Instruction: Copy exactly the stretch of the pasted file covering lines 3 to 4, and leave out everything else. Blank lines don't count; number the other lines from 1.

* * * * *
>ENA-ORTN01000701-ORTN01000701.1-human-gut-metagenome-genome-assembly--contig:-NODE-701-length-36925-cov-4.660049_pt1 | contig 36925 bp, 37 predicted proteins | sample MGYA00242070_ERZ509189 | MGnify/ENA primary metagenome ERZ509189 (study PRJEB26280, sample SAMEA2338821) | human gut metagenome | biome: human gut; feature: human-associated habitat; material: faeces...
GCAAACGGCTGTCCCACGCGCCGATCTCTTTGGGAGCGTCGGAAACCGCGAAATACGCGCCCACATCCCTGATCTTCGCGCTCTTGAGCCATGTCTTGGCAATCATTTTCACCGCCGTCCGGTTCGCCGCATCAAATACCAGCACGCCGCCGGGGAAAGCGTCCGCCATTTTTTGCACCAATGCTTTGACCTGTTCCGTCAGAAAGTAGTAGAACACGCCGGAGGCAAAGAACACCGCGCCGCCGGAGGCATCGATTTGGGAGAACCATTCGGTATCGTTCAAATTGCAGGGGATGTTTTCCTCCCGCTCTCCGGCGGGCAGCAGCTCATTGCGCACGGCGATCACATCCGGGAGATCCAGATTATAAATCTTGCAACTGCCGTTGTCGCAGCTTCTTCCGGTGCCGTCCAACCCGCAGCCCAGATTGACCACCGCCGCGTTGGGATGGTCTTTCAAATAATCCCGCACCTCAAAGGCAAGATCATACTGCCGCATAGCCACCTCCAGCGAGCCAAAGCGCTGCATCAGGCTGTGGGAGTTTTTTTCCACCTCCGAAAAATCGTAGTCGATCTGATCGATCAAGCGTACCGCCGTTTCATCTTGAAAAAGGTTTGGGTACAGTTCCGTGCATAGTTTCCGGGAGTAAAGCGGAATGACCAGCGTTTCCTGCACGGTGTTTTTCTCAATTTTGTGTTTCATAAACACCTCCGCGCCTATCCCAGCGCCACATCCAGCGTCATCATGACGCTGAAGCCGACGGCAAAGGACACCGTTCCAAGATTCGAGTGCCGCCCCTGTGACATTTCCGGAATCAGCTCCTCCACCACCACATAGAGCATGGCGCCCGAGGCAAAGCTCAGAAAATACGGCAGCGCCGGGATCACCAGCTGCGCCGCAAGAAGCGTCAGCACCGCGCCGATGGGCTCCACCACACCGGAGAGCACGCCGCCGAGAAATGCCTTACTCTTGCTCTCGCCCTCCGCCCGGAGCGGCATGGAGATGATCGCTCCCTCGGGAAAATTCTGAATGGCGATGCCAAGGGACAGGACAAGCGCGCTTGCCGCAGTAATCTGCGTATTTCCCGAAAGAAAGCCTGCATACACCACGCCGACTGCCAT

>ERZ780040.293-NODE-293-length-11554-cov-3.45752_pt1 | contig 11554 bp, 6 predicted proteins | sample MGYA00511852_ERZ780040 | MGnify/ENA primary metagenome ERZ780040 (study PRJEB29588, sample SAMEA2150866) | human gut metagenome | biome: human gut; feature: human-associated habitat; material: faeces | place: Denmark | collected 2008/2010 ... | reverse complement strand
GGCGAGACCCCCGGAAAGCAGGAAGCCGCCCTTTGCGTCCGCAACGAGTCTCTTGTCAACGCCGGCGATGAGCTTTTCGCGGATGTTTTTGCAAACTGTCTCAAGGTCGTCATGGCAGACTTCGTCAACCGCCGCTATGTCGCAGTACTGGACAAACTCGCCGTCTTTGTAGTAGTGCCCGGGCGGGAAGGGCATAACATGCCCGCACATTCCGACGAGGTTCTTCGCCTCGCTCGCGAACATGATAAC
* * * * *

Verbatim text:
>ERZ780040.293-NODE-293-length-11554-cov-3.45752_pt1 | contig 11554 bp, 6 predicted proteins | sample MGYA00511852_ERZ780040 | MGnify/ENA primary metagenome ERZ780040 (study PRJEB29588, sample SAMEA2150866) | human gut metagenome | biome: human gut; feature: human-associated habitat; material: faeces | place: Denmark | collected 2008/2010 ... | reverse complement strand
GGCGAGACCCCCGGAAAGCAGGAAGCCGCCCTTTGCGTCCGCAACGAGTCTCTTGTCAACGCCGGCGATGAGCTTTTCGCGGATGTTTTTGCAAACTGTCTCAAGGTCGTCATGGCAGACTTCGTCAACCGCCGCTATGTCGCAGTACTGGACAAACTCGCCGTCTTTGTAGTAGTGCCCGGGCGGGAAGGGCATAACATGCCCGCACATTCCGACGAGGTTCTTCGCCTCGCTCGCGAACATGATAAC